Every survivor has a story. This is mine. I worked for two years as a physical therapist before my life changing conversation with my PCP (Primary Care Physician). Before I get into that let me tell you a little bit about myself. I’m the consummate underdog. “You’re too small to play sports.” “Your GPA isn’t good enough to go to grad school.” “You want to move to San Diego? You don’t know anyone there!” People are always telling me what I can’t do. I tell them to shut up while I focus on how I’m going to do “it”. I always enjoy a good laugh. In Physical Therapy school, I would sit in the back with my friends and watch one of our classmates doze off then call his cell phone. We would always bite our lips to hold in our laughter watching him perk up and search frantically for his cell phone. He should have learned to turn off his phone the first time we did it. I’m also a huge nerd. I used to type out ALL my class notes and carry my clipboard everywhere. For this, I took a lot of verbal abuse from my classmates.
On my last clinical in Physical Therapy school, I woke up one morning and decided to move across the country to San Diego after graduation. So I did. Things were going great and I was on the top of the world. That all changed when I got a call from my PCP. In September 2005 I was diagnosed with a golf-ball sized brain tumor on at the base of my brain between the brain stem and cerebellum, a very dangerous area for surgery. In a month I had brain surgery to have it removed. I also had radiation therapy and a lengthy dose of outpatient physical and occupational therapy. Like most young people, I thought I was invincible. I found out the hard way I’m not. I’m very lucky.
I somehow ended up in a very strange predicament. As physical therapists, it is our job to help people regain their function in everyday life. Now, I would be on the receiving end of this relationship. What was even stranger was the fact that the people I used to work side by side with were now working with me as a patient. After my brain surgery I was left with impaired coordination, double vision, an extremely weak voice, and the inability to walk. Lucky for me, this would all be a “temporary” inconvenience. My cognition and motivation were 100% normal when I got home, but since I was not perceived by other people as “normal”, I got some peculiar responses from people. As Physical Therapists, it is ingrained in our practice to be good teachers. Since I cannot return to my career as a Physical Therapist yet, I decided to publish a book based on my personal blog about my experiences as a young adult brain tumor patient and healthcare professional. I decided that my experiences would be a unique learning opportunity for others. I started this project because I realized there is little funding for brain tumor research and young adult patients are a population that often times gets overlooked in favor of the “cute” pediatric population, the “wise/respected” geriatric population, or the “established” adult population.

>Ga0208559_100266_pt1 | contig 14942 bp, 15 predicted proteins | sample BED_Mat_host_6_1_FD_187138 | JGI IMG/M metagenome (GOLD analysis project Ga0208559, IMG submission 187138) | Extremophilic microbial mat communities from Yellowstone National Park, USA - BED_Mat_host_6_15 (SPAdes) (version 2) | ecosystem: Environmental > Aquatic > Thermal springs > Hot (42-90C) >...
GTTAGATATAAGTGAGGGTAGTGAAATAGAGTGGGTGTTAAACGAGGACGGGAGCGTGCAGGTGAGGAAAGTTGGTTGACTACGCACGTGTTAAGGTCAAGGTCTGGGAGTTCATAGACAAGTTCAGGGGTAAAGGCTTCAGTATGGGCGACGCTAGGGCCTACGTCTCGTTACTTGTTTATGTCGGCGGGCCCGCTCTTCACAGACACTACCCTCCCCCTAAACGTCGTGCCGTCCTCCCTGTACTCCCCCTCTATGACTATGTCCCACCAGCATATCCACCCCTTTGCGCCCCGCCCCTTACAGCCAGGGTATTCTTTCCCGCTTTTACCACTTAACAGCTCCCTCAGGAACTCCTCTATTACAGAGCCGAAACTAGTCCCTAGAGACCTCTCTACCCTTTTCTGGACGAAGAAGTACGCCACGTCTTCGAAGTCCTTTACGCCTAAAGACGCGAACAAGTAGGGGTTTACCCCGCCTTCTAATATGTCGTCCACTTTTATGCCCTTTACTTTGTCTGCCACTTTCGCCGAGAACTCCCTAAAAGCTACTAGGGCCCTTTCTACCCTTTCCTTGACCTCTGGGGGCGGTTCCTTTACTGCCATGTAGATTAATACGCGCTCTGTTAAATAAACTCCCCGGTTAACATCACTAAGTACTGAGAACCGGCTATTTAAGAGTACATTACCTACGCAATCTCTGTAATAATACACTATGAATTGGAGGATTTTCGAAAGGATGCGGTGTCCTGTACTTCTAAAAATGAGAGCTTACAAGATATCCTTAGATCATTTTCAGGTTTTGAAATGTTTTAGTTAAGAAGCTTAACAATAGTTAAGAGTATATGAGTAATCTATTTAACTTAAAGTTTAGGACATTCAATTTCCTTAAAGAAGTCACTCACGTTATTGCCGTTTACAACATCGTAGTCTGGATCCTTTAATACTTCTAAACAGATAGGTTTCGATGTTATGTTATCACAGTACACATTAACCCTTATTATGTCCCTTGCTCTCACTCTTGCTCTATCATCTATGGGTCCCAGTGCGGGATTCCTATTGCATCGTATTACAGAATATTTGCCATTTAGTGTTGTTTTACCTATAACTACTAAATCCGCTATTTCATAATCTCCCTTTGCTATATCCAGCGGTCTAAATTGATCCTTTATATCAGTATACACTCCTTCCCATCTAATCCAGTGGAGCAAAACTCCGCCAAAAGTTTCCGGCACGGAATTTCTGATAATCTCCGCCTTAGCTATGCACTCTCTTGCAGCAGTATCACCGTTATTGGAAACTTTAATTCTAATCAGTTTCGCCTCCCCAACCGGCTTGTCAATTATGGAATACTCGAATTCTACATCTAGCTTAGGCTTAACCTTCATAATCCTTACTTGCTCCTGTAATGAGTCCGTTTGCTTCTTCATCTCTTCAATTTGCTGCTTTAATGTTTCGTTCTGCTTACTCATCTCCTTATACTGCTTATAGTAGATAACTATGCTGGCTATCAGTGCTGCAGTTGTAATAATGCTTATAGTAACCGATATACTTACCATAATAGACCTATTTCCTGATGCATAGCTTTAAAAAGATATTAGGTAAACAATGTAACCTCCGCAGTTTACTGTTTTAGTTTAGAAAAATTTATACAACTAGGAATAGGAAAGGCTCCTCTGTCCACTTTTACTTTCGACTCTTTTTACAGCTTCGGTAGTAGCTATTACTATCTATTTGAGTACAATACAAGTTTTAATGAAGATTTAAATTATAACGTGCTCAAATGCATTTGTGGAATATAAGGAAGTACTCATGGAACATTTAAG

Writing has always been a secret hobby of mine. In high school, I was a typical “jock”, but my English teacher made us write in journals for 10 minutes before class begun. I really looked forward to going to English classes every day. In college I was too busy with all my extra curricular activities to continue writing. After grad school I rediscovered my enjoyment of writing through blogging and am developing a loyal and small following. In Physical Therapy school, when most of my classmates groaned about writing a new paper, I always looked forward to the challenge. 10 months after my surgery I wanted to walk a charity 5K to raise money for the National Brain Tumor Foundation. People thought I was crazy for even trying this because I could barely walk with a walker. “You can’t even walk 100 yards. How are you going to walk 3.1 miles?” I was very fortunate to have a strong group of friends around me. Our team surprisingly won a trophy for being the top fundraising team in the uber glamorous Orange County! I like challenges because if you fail, “big deal”, at least you know your limits and hopefully you learn something. In the big picture it’s not really a “failure” if you walk away from the experience with a genuine lesson you can use or pass on to others. You will always be stuck where you are unless you try something new. I have LEAPED out of my comfort zone since I was diagnosed with a non-malignant brain tumor: I’ve published a book, started two organizations, and have a few new ideas up my sleeve. When I first heard those words “we found a mass in your head”, it scared the hell out of me! That horrible feeling of coming face-to-face with your mortality is what drives me. It was a very scary and confusing time. It was the worst feeling in the world. I don’t want anyone else fear the unknown, so everything I’m doing hopefully will make things a little easier for someone when faced with an intimidating diagnosis.
Eric currently resides in San Diego, California. He graduated with a Doctor of Physical Therapy degree from the University of Michigan-Flint in December 2003 and also earned his CSCS Certification from the NSCA in October 2003. He is the founder of mAss Kickers Foundation. www.mAssKickers.com. Please visit his website www.ericgalvezdpt.com for more information about Eric and his book, Reversal: When a Therapist Becomes a Patient. The new edition will be available for pre-order on www.mAssKickers.com.